As part of the decision-making process, once a customer has decided on the segment of car and the make they want, there is then usually a vast number of options to choose from.
We wanted to make that simpler, so, when we developed Arona, we looked at what options customers were ordering and, for example, 80% ordered metallic paint, so we included that in the price.
This meant Arona was launched with six simple trims and no options. So, for the customer, it is ‘which trim do I want, which engine and transmission do I want, and then what colour’.
There is none of that anxiety over decisions such as going for a certain paint because it is £500 less than a metallic alternative.
It makes it much easier for a customer to know exactly what they are getting and it makes it much easier for a leasing company to know exactly what they are quoting on.
Also, it will help keep things simple in 2020 when another level of complexity comes into the industry when the options will have to be taken into account under WLTP.
The feedback we’ve received from customers and leasing companies has been positive, so our intention is to roll out Easy across all our models by the end of the year.
FN: What work have you done to improve the service delivered to fleet customers?
PMcD: As a brand, we made a conscious decision about four years ago to put the right infrastructure into our fleet offering. We want to offer great service to end-user customers and you really need to do that by having good people that are dedicated to fleets and we believe we have a team that does that.
You also need the right dealer network, so we invested to improve their expertise and infrastructure for fleet. Within true fleet there are a variety of sub-channels and customer types, but we segment it for our dealer network in two different ways.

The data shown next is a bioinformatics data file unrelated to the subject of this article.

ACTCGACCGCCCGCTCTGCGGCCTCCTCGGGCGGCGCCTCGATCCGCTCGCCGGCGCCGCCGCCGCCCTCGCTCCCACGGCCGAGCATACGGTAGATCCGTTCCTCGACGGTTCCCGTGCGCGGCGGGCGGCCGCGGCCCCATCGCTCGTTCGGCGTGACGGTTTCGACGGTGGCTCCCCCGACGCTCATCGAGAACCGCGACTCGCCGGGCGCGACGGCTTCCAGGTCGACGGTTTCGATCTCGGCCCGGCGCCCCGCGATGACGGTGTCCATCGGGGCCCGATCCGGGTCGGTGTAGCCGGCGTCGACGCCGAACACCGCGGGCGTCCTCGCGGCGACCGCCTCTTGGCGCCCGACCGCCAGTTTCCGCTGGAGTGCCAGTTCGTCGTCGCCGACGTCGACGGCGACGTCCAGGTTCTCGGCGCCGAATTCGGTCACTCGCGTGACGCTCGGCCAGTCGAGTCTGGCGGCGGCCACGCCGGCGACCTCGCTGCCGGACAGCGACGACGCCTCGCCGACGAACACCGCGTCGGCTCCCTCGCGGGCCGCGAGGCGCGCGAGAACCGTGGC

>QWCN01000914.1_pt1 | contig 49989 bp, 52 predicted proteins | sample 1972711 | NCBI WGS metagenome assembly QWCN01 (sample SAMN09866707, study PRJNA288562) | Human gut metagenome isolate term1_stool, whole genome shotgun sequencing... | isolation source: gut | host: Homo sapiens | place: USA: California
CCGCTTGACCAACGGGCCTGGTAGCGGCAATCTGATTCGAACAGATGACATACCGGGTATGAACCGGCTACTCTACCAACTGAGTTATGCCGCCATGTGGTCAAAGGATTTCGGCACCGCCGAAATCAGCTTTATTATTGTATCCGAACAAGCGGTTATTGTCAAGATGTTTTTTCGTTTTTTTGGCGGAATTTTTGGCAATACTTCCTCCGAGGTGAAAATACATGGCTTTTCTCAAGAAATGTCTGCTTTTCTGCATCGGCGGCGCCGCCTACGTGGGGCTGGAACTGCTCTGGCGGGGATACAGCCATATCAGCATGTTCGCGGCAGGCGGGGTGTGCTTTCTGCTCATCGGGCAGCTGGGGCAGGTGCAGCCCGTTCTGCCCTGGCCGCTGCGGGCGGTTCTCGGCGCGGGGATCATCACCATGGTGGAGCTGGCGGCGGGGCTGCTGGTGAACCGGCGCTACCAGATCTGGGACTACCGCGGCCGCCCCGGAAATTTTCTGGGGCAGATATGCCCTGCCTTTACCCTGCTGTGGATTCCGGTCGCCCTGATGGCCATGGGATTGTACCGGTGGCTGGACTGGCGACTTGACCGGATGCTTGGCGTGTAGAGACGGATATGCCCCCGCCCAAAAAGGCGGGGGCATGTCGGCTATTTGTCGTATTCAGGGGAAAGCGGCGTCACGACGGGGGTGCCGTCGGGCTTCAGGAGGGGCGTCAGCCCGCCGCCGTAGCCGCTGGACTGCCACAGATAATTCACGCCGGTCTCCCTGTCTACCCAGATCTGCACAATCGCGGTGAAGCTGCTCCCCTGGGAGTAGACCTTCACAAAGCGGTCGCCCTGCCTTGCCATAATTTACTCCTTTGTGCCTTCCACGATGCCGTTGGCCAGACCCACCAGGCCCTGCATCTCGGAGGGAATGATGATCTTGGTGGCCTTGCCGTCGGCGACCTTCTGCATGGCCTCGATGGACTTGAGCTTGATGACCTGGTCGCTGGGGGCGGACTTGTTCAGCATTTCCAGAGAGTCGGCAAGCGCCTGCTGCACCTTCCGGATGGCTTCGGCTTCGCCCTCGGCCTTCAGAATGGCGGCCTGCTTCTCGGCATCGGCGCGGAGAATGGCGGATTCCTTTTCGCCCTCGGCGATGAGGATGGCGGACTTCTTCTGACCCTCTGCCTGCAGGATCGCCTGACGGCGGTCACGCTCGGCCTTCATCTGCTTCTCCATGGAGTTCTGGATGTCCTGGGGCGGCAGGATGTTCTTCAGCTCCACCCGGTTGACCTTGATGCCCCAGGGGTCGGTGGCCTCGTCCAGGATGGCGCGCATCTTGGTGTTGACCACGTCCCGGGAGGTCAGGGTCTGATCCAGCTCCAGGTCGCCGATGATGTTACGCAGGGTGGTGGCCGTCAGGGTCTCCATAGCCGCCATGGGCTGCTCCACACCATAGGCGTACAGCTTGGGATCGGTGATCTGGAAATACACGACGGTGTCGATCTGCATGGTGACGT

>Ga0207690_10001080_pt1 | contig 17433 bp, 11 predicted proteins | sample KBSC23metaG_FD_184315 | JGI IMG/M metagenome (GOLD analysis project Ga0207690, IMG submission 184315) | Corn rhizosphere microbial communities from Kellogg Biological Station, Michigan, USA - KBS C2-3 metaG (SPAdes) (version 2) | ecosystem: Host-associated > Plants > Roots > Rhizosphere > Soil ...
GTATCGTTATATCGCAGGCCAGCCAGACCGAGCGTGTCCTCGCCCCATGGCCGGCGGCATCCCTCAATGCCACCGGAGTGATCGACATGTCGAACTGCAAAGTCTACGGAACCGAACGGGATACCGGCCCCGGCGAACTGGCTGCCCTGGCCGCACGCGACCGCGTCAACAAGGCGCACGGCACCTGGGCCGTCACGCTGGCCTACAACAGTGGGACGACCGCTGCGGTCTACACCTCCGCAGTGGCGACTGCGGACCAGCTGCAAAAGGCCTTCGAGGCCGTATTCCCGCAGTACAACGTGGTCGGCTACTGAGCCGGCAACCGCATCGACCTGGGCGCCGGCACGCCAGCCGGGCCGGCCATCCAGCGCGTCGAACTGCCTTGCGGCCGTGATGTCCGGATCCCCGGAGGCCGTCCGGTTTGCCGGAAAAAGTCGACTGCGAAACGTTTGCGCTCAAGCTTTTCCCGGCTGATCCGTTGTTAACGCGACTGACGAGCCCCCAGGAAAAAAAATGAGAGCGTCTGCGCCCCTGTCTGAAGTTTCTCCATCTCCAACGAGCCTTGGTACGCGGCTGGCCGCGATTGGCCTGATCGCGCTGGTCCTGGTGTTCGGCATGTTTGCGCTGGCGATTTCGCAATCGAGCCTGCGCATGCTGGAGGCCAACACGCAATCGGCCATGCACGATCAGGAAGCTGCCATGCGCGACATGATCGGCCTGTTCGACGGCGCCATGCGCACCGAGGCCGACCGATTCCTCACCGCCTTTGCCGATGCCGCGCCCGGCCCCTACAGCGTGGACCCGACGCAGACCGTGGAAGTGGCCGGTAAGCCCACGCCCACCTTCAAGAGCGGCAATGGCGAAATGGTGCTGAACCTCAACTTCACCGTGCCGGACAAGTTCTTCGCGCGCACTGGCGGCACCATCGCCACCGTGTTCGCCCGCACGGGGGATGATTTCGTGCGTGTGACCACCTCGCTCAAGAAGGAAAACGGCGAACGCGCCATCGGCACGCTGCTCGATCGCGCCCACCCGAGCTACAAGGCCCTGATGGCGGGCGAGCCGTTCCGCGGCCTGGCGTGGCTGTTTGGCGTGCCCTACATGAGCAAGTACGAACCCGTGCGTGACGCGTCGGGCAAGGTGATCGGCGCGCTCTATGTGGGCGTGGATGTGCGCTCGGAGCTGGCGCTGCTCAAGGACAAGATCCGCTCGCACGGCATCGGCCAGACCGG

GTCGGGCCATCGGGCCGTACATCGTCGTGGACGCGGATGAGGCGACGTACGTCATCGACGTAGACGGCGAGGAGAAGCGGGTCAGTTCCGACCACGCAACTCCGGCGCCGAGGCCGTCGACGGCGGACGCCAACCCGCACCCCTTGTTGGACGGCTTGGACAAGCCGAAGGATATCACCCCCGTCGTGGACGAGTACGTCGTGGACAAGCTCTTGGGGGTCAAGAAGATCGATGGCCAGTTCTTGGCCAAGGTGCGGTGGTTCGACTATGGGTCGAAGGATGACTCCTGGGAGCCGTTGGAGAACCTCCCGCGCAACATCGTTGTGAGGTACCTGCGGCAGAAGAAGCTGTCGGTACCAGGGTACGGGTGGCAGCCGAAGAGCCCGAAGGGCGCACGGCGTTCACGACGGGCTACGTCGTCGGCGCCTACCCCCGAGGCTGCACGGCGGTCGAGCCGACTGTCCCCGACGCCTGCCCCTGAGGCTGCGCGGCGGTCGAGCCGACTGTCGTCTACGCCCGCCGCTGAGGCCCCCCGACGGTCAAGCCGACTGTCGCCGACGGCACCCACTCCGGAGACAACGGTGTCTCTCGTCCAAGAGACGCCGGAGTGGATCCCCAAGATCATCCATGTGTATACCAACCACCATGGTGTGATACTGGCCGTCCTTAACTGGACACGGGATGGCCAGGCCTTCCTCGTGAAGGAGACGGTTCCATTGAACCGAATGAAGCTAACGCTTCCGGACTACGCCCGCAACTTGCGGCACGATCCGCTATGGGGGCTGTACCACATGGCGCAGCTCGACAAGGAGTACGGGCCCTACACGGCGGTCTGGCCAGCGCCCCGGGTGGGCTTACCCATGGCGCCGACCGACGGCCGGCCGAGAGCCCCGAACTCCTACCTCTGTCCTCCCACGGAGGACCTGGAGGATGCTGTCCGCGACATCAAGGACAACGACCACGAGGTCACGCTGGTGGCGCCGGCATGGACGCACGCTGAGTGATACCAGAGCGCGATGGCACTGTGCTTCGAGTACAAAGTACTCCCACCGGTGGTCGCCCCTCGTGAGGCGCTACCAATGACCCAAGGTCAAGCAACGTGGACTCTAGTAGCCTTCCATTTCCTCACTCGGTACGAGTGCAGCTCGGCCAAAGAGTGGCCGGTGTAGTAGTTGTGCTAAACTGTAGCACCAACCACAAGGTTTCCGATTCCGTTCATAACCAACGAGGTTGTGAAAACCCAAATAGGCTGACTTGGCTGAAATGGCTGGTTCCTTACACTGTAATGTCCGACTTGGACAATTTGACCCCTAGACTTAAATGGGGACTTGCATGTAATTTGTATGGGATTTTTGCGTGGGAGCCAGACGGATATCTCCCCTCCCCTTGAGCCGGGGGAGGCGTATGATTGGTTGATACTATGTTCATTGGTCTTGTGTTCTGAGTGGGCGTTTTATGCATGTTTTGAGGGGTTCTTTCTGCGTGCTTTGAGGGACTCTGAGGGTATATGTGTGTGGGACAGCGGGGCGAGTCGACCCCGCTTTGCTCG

One is the local fleet customer who would have less than 40 vehicles. They are looked after under our local business development manager (LBDM) programme, which has 25 dealers in it.
They each have a dedicated LBDM who is placed through an accredited training programme and given coaching by a Seat development manager to improve dealer capability in managing small fleet customers.
We also have a Fleet Excellence programme to support the major fleet dealerships that have significant relationships with fleets of 40 or more vehicles.
We will have a direct relationship with them as a brand, we will have end-user terms with those customers and manage a relationship with them. We then need the support of the dealer network to help manage those customers and facilitate sales.
Seat will launch its first car with an electrified power train next year – a plug-in hybrid Leon – with a fully electric model arriving the following year.
However, as air quality becomes a bigger issue for fleets, it has already seen a significant shift in fuel mix. In 2017 YTD, its diesel:petrol ratio of fleet registrations was 51:49. This year, it is 32:68.
“We saw a dramatic move last year when we launched new Leon and new Ateca which had low CO2 petrol options,” says McDonald.
“This changed some of the wholelife cost modelling, so in the past where there was typically a natural response for a fleet customer to always choose diesel, in some instances the petrol cars had lower wholelife costs, so there was a decision to be made.
“It made fleets realise that the fuel choice depends much more on what my drivers need and the distances they are travelling. The fuel mix shift has now started to stabilise and there are still significant advantages for high mileage drivers to take diesel product.”
Seat’s engagement with fleets and leasing companies has greatly improved. It’s been helped by the launch of some excellent new models, but it has also restructured its account management team and introduced new initiatives.
Seat wants to listen, learn and improve its service and it has worked hard to ensure it offers the right terms to fleets.